What Are the Signs of Risperidone Withdrawal?

Risperidone withdrawal symptoms may include insomnia.
Symptoms of risperidone withdrawal may include auditory and visual hallucinations.
A physician may prescribe risperidone for several different psychiatric issues.
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  • Written By: Jodee Redmond
  • Edited By: Bronwyn Harris
  • Last Modified Date: 27 October 2014
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Risperidone is a medication used to treat certain types of mental disorders. Patients who stop taking it suddenly may experience the symptoms of risperidone withdrawal, which may include difficulty sleeping and depression. Some patients experience symptoms associated with the types of psychiatric disorders the medication is supposed to be treating, such as hallucinations or delusions. In certain cases, the person withdrawing from risperidone experiences episodes of depression or mania.

This medication is usually prescribed as part of a treatment plan for patients with schizophrenia and bipolar disorder. Schizophrenia is a mental illness characterized by hallucinations, which can be visual or auditory, and delusions. People living with bipolar disorder experience periods of elevated mood swings and depression. This medication may also be used to treat people with autism, since it helps to regulate mood and reduce episodes of irritability.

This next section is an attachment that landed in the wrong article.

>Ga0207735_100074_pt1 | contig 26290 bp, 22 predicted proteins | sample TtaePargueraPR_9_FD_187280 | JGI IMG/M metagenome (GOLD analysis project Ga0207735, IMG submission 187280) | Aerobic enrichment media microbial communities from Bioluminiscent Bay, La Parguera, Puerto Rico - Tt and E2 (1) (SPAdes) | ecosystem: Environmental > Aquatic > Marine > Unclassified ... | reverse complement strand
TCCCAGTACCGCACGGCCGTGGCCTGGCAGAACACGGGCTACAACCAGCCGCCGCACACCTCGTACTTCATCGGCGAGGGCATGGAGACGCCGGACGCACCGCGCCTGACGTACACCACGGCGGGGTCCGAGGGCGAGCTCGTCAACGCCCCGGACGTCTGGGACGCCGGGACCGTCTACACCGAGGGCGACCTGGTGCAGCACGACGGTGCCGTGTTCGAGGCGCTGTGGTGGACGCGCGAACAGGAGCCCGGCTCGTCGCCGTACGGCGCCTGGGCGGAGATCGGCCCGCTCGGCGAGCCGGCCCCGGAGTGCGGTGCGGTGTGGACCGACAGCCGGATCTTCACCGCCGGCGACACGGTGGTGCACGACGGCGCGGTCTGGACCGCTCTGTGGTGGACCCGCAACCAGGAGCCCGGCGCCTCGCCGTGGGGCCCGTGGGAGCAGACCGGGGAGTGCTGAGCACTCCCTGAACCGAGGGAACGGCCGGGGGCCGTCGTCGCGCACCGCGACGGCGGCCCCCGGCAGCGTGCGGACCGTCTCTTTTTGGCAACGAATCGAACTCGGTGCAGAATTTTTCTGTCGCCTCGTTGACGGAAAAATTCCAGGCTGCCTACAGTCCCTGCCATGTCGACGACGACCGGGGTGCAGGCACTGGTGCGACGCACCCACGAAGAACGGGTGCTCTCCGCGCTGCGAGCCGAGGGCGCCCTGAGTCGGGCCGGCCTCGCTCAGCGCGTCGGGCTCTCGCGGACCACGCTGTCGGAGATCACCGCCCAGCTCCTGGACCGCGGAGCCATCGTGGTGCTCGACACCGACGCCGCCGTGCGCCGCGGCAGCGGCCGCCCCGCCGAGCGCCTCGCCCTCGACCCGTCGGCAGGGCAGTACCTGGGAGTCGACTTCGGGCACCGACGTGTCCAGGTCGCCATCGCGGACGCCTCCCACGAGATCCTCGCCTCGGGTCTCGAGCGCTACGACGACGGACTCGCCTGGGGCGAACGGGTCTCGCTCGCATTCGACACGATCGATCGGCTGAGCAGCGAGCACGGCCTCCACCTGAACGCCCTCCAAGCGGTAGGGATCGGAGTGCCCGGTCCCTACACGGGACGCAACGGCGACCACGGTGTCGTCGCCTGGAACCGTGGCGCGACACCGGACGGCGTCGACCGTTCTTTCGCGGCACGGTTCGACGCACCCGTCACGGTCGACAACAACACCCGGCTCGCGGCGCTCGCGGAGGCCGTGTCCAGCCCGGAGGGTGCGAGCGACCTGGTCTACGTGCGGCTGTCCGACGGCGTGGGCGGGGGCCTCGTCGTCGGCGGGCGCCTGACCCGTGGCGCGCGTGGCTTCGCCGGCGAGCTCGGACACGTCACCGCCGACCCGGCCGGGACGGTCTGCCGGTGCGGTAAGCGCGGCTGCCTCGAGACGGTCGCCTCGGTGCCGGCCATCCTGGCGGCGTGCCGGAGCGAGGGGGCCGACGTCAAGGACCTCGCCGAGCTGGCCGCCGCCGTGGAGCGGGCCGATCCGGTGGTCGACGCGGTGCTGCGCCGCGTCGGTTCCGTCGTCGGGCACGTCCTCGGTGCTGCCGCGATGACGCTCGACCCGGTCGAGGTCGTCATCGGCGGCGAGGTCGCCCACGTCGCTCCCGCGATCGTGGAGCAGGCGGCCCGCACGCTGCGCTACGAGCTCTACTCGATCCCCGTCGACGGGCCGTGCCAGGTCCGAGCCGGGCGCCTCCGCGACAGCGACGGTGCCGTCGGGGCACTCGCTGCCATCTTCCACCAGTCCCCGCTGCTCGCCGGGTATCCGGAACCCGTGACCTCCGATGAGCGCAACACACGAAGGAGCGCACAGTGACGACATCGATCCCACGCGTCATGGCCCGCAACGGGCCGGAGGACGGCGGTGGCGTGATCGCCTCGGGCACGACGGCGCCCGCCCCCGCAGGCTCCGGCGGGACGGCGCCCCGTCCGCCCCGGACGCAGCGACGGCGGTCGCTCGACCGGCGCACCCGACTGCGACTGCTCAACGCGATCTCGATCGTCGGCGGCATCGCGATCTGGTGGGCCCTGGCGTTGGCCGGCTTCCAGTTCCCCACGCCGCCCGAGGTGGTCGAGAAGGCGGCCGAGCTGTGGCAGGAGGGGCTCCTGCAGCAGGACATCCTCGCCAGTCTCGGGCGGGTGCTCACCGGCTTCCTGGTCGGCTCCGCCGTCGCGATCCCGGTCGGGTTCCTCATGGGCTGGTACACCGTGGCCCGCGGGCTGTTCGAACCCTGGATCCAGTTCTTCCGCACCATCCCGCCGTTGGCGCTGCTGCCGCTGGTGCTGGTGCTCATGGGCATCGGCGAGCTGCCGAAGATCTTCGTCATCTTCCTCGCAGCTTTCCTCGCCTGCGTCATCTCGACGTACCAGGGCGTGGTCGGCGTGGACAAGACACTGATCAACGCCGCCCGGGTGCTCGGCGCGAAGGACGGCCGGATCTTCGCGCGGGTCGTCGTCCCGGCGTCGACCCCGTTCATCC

Risperidone withdrawal results from the patient's brain becoming accustomed to having a certain level of the drug present and then having the level of medication reduced suddenly. The patient's system reacts to the sudden loss of the medication by triggering withdrawal systems. The severity of the symptoms will depend on how long the person was taking the drug and what dosage was being ingested. The patient may complain of feeling irritable, or the process may trigger episodes of distorted thought processes, highly elevated or depressed mood states.

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To avoid risperidone withdrawal, the patient and his or her doctor should work together to decrease the dosage being taken over time. A plan will be put in place to slowly wean the patient off the drug. Stopping the drug all at once means the patient's brain chemistry doesn't have time to adjust to the change in medication levels. A slow tapering off of the medication is not a guarantee that risperidone withdrawal symptoms can be completely avoided, but this strategy can make the process more comfortable for the individual.

In cases where a person going through risperidone withdrawal experiences symptoms of bipolar disorder or schizophrenia, the physician should not rule out the possibility that the patient has one of these mental disorders. Since there is no laboratory test which can accurately diagnose a mental illness, doctors must rely on the patient's account of his or her symptoms and interpret them accordingly. Symptoms associated with stopping the medication may be a sign that the patient has a mental illness which needs to be diagnosed and treated appropriately.

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anon347347
Post 7

I was diagnosed as bipolar in 1998 and was placed on Risperidone and 750mg lithium. Over the years, my doctor has altered my dosage levels as he saw the need, but for the last eight years, I was taking 4mg daily.

After reading literature on side effects of taking this drug, I took a stand three months ago to reduce my dosage, but not to discontinue. I had 3mg tabs and single 1mg as part of my medication pack to take both at night and in the morning. 4mgs became 3mg (at night) then in the following fortnight, I reduced to 2x 1mg singles then eventually to 1mg and then I snapped that in half to 0.5mg.